Resonating through Radio: Voter Education in the Sierra Leone 2018 Elections
by Otito Greg-Obi*
In preparation for the Sierra Leone elections on March 7, 2018, the International Foundation for Electoral Systems (IFES) launched the United States Agency for International Development-funded Sierra Leone Election Dialogue Series (SLEDS) Project alongside its implementing partners: the International Republican Institute, National Democratic Institute, Internews, and Search for Common Ground. The SLEDS project aimed to increase the participation of women and disadvantaged groups in dialogue surrounding the elections and to support increased professionalism in Sierra Leone’s media coverage of the elections.
IFES worked closely with the Media and External Affairs department of the National Electoral Commission (NEC) to develop and disseminate a series of voter education radio ads. This mode of outreach was a new and necessary approach for the NEC that was particularly impactful due to a truncated elections timeline and the need to make information quickly and easily accessible to the public. Throughout the electoral cycle all messages were broadcast via Sierra Leone’s Independent Radio Network, a central hub of various local radio stations such as Radio Democracy and the Sierra Leone Broadcast Commission Network.
The first batch of radio ads went live on January 31st and featured 25 different messages in English and Creole. These radio ads encouraged the participation of women and persons with disabilities. These ads also featured general information on where to vote, how to cast a ballot, and what to expect at polling stations.
The first round of elections was largely peaceful. However, political tension contributed to fears of electoral violence in the lead up to the runoff elections. IFES responded by supporting the NEC in honing the radio ads during this period to create a new set of 25 messages. Many of these messages focused on acceptance of the results as well as peace and reconciliation. Several other messages centered around the legal and financial consequences of committing various electoral offences. This was crucial in fostering an electoral environment that supports both peace and rule of law. The second batch of messages aired during the last week of March and featured messages in English and Creole and in dialects such as Mende, Temne, Limba, and Kono.
IFES and the NEC made a conscious effort to increase the reach of these messages by offering them in a wide range of local dialects.
“It’s essential to connect with the populace in their own language… The time right after the March 7 elections was rife with violence and rumors, and these needed to be mitigated by asking people to be peaceful in words that would echo with their own traditions.” - Ravisha Mall, IFES media expert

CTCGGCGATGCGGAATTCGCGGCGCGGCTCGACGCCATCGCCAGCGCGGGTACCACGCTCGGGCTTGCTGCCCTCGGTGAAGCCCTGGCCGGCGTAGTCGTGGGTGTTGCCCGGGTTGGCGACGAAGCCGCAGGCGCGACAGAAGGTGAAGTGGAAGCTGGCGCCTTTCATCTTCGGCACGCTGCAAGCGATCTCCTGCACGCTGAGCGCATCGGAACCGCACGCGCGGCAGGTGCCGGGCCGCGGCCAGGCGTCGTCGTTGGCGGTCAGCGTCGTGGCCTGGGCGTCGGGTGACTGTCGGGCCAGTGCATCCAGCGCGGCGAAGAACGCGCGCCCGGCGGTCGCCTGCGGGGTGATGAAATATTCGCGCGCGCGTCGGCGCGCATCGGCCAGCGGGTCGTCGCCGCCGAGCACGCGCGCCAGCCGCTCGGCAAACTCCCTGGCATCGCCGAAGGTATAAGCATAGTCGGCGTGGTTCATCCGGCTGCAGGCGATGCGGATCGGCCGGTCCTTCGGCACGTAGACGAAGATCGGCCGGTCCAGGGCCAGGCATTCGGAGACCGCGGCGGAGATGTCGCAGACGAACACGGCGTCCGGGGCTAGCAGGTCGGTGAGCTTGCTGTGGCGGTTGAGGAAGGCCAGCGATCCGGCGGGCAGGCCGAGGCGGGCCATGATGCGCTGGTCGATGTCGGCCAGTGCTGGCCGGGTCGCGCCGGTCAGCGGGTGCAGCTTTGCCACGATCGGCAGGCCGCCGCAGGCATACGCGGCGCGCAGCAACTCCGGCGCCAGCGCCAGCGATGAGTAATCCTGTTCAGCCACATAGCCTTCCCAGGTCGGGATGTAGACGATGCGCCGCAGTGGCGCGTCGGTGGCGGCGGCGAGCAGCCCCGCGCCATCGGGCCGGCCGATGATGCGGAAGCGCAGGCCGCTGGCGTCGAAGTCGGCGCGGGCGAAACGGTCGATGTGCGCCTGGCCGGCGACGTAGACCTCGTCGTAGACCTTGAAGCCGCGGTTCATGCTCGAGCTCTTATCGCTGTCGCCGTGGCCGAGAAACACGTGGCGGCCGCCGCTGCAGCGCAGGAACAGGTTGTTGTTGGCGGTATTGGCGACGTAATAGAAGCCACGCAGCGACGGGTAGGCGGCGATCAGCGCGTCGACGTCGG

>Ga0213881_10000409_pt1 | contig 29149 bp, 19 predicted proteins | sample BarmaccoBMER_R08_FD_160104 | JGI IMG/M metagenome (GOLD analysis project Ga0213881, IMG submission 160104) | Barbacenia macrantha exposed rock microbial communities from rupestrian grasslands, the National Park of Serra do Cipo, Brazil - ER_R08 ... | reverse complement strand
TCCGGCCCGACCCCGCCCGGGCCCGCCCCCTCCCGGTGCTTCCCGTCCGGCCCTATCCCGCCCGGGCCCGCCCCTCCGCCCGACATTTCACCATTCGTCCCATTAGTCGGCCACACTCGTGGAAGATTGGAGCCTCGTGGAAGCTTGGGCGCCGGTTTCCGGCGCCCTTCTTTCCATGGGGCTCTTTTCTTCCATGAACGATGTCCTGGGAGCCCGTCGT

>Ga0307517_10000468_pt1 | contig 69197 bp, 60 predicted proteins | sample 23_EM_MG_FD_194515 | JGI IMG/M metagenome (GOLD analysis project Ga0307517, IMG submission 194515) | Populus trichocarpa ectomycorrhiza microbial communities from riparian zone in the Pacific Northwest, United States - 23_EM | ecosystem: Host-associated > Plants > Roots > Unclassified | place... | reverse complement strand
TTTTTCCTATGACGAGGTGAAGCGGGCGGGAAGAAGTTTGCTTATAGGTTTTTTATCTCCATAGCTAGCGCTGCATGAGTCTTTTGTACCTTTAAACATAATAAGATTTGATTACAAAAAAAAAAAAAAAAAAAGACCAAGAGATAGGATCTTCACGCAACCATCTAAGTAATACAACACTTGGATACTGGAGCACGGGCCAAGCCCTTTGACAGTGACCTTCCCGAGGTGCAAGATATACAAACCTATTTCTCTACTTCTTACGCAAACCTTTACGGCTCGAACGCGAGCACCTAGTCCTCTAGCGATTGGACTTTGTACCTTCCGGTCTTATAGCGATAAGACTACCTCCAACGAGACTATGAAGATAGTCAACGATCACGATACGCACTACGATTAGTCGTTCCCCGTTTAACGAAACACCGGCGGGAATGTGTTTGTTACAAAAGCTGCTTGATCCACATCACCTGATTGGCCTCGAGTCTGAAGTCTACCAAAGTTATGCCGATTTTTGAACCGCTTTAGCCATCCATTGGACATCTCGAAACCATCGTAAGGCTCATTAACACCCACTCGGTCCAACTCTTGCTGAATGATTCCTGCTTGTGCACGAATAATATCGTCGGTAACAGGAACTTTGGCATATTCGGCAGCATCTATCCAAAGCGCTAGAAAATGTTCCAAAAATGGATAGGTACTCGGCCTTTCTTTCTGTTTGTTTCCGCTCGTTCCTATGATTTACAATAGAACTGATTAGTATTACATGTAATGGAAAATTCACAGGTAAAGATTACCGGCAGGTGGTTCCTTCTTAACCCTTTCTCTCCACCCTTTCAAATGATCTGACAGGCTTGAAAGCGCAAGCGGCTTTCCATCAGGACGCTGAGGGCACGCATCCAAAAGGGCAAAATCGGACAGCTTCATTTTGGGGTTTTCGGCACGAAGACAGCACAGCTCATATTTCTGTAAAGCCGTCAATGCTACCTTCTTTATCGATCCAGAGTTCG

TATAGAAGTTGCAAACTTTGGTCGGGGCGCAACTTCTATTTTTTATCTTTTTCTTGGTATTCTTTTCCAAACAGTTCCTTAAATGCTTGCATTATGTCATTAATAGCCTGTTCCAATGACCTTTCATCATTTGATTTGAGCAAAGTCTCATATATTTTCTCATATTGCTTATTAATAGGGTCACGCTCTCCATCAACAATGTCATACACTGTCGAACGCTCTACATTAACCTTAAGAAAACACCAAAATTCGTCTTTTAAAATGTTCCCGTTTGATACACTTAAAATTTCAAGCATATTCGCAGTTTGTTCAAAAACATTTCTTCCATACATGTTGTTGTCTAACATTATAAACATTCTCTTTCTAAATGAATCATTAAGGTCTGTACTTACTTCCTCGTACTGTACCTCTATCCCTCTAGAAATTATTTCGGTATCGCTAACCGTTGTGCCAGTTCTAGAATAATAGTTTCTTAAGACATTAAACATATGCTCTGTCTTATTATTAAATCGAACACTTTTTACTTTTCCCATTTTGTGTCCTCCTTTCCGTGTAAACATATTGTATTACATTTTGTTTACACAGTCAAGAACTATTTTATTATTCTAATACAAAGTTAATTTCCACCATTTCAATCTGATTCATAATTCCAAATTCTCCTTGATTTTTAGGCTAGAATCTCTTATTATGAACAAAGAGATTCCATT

The NEC faced many challenges with the spread of misinformation during the elections via social media outlets such as WhatsApp. "The best way to fight a rumor is [with] truth, but it has to be [on] the same platform and information [echo chamber] where the rumor exists. A rumor spread via social media, cannot be countered in a newspaper. The audience, the reach, the reaction, all differ for different platforms,” said Mall.
With its rapid and widespread reach, social media has come to dominate political discourse during electoral cycles in many countries. Although social media can be a useful tool for democratizing information and increasing access to news, it is important for institutions and stakeholders in democracy — election management bodies in particular —to remain vigilant in spotting and countering false information. The key is to not only produce rapid responses but to also employ a pre-emptive external outreach strategy that is adaptable to a wide range of both traditional and non-traditional mediums of communication.
Furthermore, it is equally important to match communication strategies to local contexts. In Sierra Leone, internet users make up just 11.7 percent of the population. This means that even though social media plays a considerable role in areas with higher levels of internet usage, such as Freetown, it is just one piece of the puzzle. Thus, it is still vital to connect with voters and media stakeholders through multiple interventions such as radio ads, public debates, and media training. This locally contextualized, multi-pronged approach enabled the SLEDS project to reach large audiences of Sierra Leoneans nationwide and kept the public informed throughout the electoral process.
*Otito Greg-Obi is a program associate with IFES' Africa division.